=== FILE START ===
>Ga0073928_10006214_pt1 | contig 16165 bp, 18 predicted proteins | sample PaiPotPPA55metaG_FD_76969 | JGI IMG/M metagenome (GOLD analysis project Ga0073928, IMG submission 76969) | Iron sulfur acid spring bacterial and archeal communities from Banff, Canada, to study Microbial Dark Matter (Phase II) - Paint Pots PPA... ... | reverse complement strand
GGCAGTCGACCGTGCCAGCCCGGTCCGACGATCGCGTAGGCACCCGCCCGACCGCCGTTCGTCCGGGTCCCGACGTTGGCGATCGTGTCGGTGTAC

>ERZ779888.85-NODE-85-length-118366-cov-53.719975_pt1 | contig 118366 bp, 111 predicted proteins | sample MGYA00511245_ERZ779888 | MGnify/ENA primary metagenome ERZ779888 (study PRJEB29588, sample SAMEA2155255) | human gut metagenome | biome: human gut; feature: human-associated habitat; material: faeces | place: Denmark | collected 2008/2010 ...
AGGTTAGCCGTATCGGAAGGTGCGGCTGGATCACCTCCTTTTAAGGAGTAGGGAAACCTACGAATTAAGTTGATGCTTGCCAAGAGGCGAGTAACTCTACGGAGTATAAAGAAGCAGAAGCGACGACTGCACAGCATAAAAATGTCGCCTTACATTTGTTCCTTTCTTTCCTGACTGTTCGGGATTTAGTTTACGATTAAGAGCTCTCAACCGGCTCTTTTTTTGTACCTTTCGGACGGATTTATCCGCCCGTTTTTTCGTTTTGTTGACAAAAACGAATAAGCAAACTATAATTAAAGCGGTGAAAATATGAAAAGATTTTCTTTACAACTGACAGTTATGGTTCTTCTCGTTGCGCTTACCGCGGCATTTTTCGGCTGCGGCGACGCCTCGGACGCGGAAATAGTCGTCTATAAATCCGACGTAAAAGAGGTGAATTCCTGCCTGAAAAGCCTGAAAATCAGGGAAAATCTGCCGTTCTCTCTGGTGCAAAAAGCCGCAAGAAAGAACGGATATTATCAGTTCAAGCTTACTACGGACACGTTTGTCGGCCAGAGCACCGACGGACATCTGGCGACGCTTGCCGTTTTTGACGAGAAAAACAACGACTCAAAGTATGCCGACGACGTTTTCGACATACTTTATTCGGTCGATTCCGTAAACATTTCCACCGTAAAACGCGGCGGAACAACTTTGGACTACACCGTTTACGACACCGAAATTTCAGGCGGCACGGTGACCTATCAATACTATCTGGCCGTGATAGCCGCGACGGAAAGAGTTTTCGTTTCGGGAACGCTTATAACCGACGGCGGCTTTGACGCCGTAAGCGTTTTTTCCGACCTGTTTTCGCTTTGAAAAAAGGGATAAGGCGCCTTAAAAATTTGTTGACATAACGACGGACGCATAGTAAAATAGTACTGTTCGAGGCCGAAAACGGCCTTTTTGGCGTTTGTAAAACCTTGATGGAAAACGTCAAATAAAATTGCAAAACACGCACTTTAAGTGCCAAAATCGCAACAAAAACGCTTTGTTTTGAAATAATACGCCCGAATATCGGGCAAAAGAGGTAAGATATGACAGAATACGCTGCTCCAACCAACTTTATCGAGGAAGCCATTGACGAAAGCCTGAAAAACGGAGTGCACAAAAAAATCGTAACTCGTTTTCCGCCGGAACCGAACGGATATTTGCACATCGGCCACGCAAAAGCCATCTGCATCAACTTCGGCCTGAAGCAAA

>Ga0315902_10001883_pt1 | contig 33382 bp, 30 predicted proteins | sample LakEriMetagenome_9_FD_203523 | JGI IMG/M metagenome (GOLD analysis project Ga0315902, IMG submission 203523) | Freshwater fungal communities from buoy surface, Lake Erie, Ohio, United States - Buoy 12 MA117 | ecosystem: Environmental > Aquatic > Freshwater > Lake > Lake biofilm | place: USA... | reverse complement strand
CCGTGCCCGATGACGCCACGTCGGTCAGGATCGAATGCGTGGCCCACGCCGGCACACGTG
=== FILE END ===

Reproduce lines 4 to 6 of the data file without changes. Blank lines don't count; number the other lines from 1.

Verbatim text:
AGGTTAGCCGTATCGGAAGGTGCGGCTGGATCACCTCCTTTTAAGGAGTAGGGAAACCTACGAATTAAGTTGATGCTTGCCAAGAGGCGAGTAACTCTACGGAGTATAAAGAAGCAGAAGCGACGACTGCACAGCATAAAAATGTCGCCTTACATTTGTTCCTTTCTTTCCTGACTGTTCGGGATTTAGTTTACGATTAAGAGCTCTCAACCGGCTCTTTTTTTGTACCTTTCGGACGGATTTATCCGCCCGTTTTTTCGTTTTGTTGACAAAAACGAATAAGCAAACTATAATTAAAGCGGTGAAAATATGAAAAGATTTTCTTTACAACTGACAGTTATGGTTCTTCTCGTTGCGCTTACCGCGGCATTTTTCGGCTGCGGCGACGCCTCGGACGCGGAAATAGTCGTCTATAAATCCGACGTAAAAGAGGTGAATTCCTGCCTGAAAAGCCTGAAAATCAGGGAAAATCTGCCGTTCTCTCTGGTGCAAAAAGCCGCAAGAAAGAACGGATATTATCAGTTCAAGCTTACTACGGACACGTTTGTCGGCCAGAGCACCGACGGACATCTGGCGACGCTTGCCGTTTTTGACGAGAAAAACAACGACTCAAAGTATGCCGACGACGTTTTCGACATACTTTATTCGGTCGATTCCGTAAACATTTCCACCGTAAAACGCGGCGGAACAACTTTGGACTACACCGTTTACGACACCGAAATTTCAGGCGGCACGGTGACCTATCAATACTATCTGGCCGTGATAGCCGCGACGGAAAGAGTTTTCGTTTCGGGAACGCTTATAACCGACGGCGGCTTTGACGCCGTAAGCGTTTTTTCCGACCTGTTTTCGCTTTGAAAAAAGGGATAAGGCGCCTTAAAAATTTGTTGACATAACGACGGACGCATAGTAAAATAGTACTGTTCGAGGCCGAAAACGGCCTTTTTGGCGTTTGTAAAACCTTGATGGAAAACGTCAAATAAAATTGCAAAACACGCACTTTAAGTGCCAAAATCGCAACAAAAACGCTTTGTTTTGAAATAATACGCCCGAATATCGGGCAAAAGAGGTAAGATATGACAGAATACGCTGCTCCAACCAACTTTATCGAGGAAGCCATTGACGAAAGCCTGAAAAACGGAGTGCACAAAAAAATCGTAACTCGTTTTCCGCCGGAACCGAACGGATATTTGCACATCGGCCACGCAAAAGCCATCTGCATCAACTTCGGCCTGAAGCAAA

>Ga0315902_10001883_pt1 | contig 33382 bp, 30 predicted proteins | sample LakEriMetagenome_9_FD_203523 | JGI IMG/M metagenome (GOLD analysis project Ga0315902, IMG submission 203523) | Freshwater fungal communities from buoy surface, Lake Erie, Ohio, United States - Buoy 12 MA117 | ecosystem: Environmental > Aquatic > Freshwater > Lake > Lake biofilm | place: USA... | reverse complement strand
CCGTGCCCGATGACGCCACGTCGGTCAGGATCGAATGCGTGGCCCACGCCGGCACACGTG